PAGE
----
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Galley latest entree on the food-delivery menu

From Left,  Eli Kamerow, Marketing Manager; Kelly Desmond, Operations Manager; and Andrew Nevin, Brand Ambassador at Galley foods, walking down the center of light street in Federal Hill holding food delivery bags that their drivers use to deliver orders. (The Daily Record/Maximilian Franz)

From Left, Eli Kamerow, Marketing Manager; Kelly Desmond, Operations Manager; and Andrew Nevin, Brand Ambassador at Galley foods, walking down the center of light street in Federal Hill holding food delivery bags that their drivers use to deliver orders. (The Daily Record/Maximilian Franz)

While working at Living Social in its early days, Alan Clifford and Ian Costello found they were working late hours and resorting to unhealthy takeout for dinner. They were also missing out on eating with their families.

So the two started putting ideas together and in January 2015 Galley was born. Now in the Washington and Baltimore markets, Galley delivers healthy, cooked meals in biodegradable, microwave safe containers within 30 minutes of receiving an order.

It’s the latest entry in what is becoming the increasingly competitive business of food and meal home deliveries.

Galley has its own delivery staff, including around 60 drivers between Washington and Baltimore, plus around 25 people in its kitchen in Washington.

With satellite offices at Betamore, a startup incubator in Baltimore’s Federal Hill neighborhood, the company brought its services to downtown Baltimore in September and has expanded its reach throughout the city. It recently started delivering in Towson with plans to expand into Baltimore County in the coming months.

As the business grew, Galley found that its best customers are families. Each day there are four menu options from which customers can choose.

Sample packages of some different Galley pre-packaged meals. (The Daily Record/Maximilian Franz)

Sample packages of some different Galley pre-packaged meals. (The Daily Record/Maximilian Franz)

“If you have children in school, that’s really our strongest customer,” said Eli Kamerow, marketing manager and one of Galley’s first employees.

Galley recently introduced family-sized meals, which are cheaper than ordering four individual meals, to cater to its customer base. It also offers kids’ lunchbox meals. Dinner options typically hover around $15 for adult meals and $6 for the kids’ meals.

Users can order food from Galley up to five days in advance or as late as 8:30 p.m. the night they want their meal. Unlike some of its competitors, Galley does not have a subscription-based model.

Galley is just one of the food delivery services that cater to people who want healthy options but don’t want to cook or to take the time to buy raw ingredients for their meals.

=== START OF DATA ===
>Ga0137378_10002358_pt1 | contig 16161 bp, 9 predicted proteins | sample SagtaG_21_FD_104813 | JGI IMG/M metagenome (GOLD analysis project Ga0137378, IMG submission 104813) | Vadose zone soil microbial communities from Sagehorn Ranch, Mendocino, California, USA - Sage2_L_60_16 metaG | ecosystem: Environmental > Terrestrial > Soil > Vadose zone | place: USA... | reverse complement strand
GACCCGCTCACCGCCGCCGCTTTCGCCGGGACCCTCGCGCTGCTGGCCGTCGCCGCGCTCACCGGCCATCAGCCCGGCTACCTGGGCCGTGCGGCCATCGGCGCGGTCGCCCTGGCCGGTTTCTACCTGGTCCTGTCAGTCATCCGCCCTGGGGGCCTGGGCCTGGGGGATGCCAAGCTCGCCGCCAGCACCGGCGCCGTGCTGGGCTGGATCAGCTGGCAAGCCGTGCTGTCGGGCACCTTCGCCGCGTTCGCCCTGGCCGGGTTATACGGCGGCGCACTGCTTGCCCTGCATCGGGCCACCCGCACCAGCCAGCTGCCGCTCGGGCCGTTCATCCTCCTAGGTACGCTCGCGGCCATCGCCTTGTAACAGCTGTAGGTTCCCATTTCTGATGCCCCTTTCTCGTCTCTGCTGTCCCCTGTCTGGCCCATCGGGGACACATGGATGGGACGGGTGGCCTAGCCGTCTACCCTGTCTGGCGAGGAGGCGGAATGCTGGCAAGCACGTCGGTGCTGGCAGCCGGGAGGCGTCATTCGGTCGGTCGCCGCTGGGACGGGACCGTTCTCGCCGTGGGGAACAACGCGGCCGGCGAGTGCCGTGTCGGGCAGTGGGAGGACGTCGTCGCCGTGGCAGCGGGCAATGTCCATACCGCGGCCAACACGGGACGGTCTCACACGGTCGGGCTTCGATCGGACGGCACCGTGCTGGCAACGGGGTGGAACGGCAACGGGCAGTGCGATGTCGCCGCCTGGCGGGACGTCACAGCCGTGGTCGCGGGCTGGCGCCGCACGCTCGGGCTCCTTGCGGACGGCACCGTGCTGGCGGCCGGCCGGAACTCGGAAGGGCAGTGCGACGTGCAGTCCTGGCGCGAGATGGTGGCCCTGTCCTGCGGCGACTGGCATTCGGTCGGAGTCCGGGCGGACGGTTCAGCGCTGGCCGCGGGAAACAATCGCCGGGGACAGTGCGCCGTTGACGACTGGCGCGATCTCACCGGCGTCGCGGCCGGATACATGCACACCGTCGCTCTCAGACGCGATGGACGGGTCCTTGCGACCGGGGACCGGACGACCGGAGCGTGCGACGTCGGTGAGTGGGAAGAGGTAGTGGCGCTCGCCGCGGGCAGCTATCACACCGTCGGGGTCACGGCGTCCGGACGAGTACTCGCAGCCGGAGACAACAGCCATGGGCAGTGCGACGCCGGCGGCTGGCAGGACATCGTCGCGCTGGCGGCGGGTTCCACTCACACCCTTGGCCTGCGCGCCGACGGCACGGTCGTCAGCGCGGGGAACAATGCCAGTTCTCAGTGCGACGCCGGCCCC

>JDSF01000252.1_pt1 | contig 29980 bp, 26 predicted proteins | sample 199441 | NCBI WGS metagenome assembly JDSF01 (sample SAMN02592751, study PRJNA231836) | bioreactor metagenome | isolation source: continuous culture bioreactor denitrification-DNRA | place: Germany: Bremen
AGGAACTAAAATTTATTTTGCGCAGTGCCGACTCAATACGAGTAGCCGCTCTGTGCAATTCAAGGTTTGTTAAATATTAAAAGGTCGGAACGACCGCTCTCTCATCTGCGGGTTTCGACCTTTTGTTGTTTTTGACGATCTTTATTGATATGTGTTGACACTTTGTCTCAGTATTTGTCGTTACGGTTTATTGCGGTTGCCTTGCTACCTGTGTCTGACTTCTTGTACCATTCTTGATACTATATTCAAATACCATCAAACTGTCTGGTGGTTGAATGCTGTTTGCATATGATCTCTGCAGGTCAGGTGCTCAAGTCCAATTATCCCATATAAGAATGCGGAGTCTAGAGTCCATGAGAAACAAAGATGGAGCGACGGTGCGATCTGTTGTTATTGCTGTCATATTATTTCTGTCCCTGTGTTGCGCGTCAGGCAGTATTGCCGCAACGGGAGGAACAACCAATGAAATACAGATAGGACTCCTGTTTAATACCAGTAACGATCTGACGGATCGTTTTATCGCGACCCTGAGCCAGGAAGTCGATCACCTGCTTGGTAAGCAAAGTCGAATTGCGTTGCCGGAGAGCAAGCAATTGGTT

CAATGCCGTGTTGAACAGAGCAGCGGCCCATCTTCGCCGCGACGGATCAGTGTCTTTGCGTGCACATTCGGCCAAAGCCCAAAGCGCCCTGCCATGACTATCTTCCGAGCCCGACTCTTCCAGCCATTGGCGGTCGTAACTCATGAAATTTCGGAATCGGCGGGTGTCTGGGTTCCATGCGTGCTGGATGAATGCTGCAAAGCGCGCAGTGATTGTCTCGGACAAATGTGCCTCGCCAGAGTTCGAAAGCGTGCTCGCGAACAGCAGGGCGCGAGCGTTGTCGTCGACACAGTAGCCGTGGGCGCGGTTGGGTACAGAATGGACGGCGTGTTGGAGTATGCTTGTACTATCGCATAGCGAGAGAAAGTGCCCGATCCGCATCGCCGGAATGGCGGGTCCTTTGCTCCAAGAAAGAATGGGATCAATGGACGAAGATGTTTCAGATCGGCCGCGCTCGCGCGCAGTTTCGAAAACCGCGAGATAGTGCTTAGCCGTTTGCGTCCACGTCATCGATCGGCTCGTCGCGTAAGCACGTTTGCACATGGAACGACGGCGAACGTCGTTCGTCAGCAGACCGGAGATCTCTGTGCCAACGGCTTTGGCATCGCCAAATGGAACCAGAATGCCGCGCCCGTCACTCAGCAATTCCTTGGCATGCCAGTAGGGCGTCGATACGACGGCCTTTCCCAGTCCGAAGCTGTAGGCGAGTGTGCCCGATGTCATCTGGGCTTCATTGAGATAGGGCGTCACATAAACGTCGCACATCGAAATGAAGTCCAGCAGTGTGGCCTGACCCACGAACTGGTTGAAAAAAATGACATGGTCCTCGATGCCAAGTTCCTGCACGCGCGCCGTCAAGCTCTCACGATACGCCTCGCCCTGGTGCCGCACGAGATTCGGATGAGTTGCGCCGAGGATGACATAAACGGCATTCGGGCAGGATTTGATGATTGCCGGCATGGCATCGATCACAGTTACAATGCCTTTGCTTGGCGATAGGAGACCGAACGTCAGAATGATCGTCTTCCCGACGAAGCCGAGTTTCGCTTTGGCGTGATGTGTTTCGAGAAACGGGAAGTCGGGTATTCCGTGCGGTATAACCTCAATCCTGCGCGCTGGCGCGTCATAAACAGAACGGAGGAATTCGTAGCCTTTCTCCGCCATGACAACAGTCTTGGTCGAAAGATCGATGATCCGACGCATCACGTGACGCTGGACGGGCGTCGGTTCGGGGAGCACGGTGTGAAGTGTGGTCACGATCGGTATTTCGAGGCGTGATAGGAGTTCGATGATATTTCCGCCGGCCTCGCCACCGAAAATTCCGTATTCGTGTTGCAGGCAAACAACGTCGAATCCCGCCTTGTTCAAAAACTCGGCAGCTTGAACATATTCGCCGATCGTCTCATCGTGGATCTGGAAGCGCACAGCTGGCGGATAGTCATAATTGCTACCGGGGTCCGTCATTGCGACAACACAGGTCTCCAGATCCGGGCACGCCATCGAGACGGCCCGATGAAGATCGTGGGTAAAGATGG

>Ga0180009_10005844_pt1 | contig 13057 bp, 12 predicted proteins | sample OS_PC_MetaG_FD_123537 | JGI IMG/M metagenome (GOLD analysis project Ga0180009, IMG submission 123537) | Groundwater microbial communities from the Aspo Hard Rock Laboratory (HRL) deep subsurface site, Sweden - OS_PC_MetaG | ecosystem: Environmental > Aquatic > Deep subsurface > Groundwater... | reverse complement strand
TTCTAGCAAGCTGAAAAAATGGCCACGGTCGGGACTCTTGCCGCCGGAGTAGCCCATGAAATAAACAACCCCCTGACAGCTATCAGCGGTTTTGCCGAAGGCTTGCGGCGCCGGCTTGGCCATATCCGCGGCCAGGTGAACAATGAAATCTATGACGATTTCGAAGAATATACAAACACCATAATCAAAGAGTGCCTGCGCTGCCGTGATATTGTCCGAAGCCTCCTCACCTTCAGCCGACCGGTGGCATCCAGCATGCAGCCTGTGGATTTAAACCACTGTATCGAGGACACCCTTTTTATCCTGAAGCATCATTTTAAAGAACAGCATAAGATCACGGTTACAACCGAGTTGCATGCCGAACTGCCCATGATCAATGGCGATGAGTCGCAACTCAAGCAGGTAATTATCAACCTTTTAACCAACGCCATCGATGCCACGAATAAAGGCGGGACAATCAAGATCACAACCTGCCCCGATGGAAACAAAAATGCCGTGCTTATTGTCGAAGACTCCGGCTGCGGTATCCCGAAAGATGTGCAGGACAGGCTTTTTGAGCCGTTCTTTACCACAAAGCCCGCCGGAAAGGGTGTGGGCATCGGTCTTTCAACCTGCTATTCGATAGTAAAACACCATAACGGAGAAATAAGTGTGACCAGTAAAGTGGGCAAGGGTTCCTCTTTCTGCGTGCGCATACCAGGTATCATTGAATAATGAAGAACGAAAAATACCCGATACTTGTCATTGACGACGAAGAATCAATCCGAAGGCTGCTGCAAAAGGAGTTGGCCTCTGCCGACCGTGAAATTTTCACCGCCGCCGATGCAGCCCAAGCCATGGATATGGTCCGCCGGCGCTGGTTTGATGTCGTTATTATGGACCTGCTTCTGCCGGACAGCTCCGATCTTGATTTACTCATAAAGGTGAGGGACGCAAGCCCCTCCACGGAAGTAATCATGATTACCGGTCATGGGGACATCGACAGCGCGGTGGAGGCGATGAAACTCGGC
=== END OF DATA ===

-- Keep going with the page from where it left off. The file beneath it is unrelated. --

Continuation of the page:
Terra’s Kitchen, a Baltimore startup that launched earlier this year and delivers across the country, caters to people who want to plan their meals a week in advance and use the service for three to four dinners a week. The company’s meals are designed to cut back on time needed to cook healthy meals, including time to prepare vegetables. The meals cost between $12 and $19 on average.

Data shows that meal kits are more popular among more affluent households that have an annual income of at least $75,000. Around 1 percent of adults in the U.S. have used a meal-kit delivery service and are between the ages for 18 and 44, CNBC reported.

Across the country, food and grocery delivery startups have become a hotbed for venture capital funding. More than $1 billion was invested in the sector in 2014, and a half-billion dollars was invested in the first quarter of 2015 alone, TechCrunch reported last year.

Experts watching the industry say there is a lot of potential to bring food and grocery delivery services online.

Already, companies run the gamut when it comes to delivering food in any form. Peapod, for example, has been delivering groceries from supermarket companies Stop & Shop and Giant Food since 1989.

In the past few years, one of the most popular names in the grocery delivery sector is Blue Apron, which recently recruited Under Armour alum Brad Dickerson to be its CFO. Founded in 2012, Blue Apron now reportedly ships eight million meals a month. The subscription service requires people to order three meals a week, and it sends packages that come with raw ingredients and a recipe card. A two-person plan costs about $60 a week, or $10 per meal. Subscribers can cancel anytime, according to Blue Apron’s website.

In this market, Galley considers convenience to be its edge. The company’s meals are already cooked and some can be served chilled. Galley also does not require subscriptions and offers same-day delivery.

“A lot of people gravitate toward us because it’s less of a commitment,” said Kamerow.